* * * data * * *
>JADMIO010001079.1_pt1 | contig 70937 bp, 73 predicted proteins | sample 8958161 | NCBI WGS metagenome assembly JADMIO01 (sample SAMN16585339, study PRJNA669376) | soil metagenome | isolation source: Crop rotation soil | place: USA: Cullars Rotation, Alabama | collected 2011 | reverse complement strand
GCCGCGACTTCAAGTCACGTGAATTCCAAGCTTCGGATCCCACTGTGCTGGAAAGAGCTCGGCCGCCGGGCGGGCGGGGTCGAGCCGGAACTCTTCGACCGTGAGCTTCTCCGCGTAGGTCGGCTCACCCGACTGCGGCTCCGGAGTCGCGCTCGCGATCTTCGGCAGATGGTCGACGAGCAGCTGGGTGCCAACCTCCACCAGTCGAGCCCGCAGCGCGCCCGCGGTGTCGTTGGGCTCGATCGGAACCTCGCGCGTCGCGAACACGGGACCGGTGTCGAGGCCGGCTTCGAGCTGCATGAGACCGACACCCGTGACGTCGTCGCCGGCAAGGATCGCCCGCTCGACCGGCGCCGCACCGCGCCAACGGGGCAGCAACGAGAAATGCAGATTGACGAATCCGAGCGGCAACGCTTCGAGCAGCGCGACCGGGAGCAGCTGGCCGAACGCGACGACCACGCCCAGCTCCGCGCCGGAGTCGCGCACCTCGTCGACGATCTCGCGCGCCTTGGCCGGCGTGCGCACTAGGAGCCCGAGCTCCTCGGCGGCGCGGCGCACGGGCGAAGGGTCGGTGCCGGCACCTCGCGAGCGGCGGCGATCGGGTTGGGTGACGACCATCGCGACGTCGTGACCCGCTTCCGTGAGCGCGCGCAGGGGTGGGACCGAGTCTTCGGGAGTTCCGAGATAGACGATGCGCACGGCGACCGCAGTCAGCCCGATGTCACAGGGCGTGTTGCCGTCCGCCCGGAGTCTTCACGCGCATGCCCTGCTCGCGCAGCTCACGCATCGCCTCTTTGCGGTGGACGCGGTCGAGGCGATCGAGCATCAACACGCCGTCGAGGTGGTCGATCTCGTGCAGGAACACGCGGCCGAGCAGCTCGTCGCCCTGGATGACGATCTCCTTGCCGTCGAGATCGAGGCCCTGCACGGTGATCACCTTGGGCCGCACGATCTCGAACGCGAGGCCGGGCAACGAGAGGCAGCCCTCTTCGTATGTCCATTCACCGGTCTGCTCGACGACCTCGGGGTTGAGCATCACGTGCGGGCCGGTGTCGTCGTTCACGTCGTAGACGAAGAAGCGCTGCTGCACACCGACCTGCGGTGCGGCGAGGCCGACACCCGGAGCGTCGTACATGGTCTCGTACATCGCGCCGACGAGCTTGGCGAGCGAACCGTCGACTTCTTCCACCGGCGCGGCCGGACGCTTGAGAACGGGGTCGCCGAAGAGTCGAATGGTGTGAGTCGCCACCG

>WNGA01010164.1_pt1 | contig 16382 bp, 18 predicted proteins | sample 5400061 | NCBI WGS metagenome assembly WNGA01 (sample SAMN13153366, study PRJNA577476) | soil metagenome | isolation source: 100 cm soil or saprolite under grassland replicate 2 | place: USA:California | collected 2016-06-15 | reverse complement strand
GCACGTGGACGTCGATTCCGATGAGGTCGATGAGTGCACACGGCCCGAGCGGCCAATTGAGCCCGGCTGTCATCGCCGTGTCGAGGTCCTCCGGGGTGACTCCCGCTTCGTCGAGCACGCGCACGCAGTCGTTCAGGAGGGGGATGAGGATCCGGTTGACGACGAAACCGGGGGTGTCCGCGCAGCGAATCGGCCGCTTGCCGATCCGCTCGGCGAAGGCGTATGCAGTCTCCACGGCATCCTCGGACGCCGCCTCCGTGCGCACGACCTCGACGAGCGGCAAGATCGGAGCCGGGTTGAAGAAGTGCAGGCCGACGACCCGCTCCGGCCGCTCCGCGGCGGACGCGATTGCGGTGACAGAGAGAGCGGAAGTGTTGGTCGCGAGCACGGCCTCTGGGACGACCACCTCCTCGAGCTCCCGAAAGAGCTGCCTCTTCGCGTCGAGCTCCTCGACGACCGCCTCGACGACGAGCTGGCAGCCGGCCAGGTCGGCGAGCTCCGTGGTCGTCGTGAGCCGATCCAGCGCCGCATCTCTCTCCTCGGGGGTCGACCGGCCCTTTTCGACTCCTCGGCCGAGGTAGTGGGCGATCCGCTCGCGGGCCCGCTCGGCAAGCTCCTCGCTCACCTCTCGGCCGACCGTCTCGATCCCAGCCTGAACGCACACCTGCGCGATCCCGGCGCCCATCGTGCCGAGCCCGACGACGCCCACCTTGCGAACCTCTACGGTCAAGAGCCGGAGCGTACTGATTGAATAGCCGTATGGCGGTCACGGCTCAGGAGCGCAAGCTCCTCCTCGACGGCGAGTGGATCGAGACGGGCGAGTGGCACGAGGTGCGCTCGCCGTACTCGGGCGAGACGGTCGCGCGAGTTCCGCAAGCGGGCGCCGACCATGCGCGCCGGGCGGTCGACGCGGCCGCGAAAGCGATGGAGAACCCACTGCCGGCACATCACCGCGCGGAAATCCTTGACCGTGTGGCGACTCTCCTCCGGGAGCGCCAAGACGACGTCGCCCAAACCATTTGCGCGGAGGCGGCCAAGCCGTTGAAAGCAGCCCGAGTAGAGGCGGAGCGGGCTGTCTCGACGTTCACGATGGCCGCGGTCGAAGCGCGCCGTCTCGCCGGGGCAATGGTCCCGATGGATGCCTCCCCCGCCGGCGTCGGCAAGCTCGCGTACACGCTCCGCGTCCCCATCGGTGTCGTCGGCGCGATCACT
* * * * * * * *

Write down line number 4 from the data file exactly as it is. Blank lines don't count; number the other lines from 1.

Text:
GCACGTGGACGTCGATTCCGATGAGGTCGATGAGTGCACACGGCCCGAGCGGCCAATTGAGCCCGGCTGTCATCGCCGTGTCGAGGTCCTCCGGGGTGACTCCCGCTTCGTCGAGCACGCGCACGCAGTCGTTCAGGAGGGGGATGAGGATCCGGTTGACGACGAAACCGGGGGTGTCCGCGCAGCGAATCGGCCGCTTGCCGATCCGCTCGGCGAAGGCGTATGCAGTCTCCACGGCATCCTCGGACGCCGCCTCCGTGCGCACGACCTCGACGAGCGGCAAGATCGGAGCCGGGTTGAAGAAGTGCAGGCCGACGACCCGCTCCGGCCGCTCCGCGGCGGACGCGATTGCGGTGACAGAGAGAGCGGAAGTGTTGGTCGCGAGCACGGCCTCTGGGACGACCACCTCCTCGAGCTCCCGAAAGAGCTGCCTCTTCGCGTCGAGCTCCTCGACGACCGCCTCGACGACGAGCTGGCAGCCGGCCAGGTCGGCGAGCTCCGTGGTCGTCGTGAGCCGATCCAGCGCCGCATCTCTCTCCTCGGGGGTCGACCGGCCCTTTTCGACTCCTCGGCCGAGGTAGTGGGCGATCCGCTCGCGGGCCCGCTCGGCAAGCTCCTCGCTCACCTCTCGGCCGACCGTCTCGATCCCAGCCTGAACGCACACCTGCGCGATCCCGGCGCCCATCGTGCCGAGCCCGACGACGCCCACCTTGCGAACCTCTACGGTCAAGAGCCGGAGCGTACTGATTGAATAGCCGTATGGCGGTCACGGCTCAGGAGCGCAAGCTCCTCCTCGACGGCGAGTGGATCGAGACGGGCGAGTGGCACGAGGTGCGCTCGCCGTACTCGGGCGAGACGGTCGCGCGAGTTCCGCAAGCGGGCGCCGACCATGCGCGCCGGGCGGTCGACGCGGCCGCGAAAGCGATGGAGAACCCACTGCCGGCACATCACCGCGCGGAAATCCTTGACCGTGTGGCGACTCTCCTCCGGGAGCGCCAAGACGACGTCGCCCAAACCATTTGCGCGGAGGCGGCCAAGCCGTTGAAAGCAGCCCGAGTAGAGGCGGAGCGGGCTGTCTCGACGTTCACGATGGCCGCGGTCGAAGCGCGCCGTCTCGCCGGGGCAATGGTCCCGATGGATGCCTCCCCCGCCGGCGTCGGCAAGCTCGCGTACACGCTCCGCGTCCCCATCGGTGTCGTCGGCGCGATCACT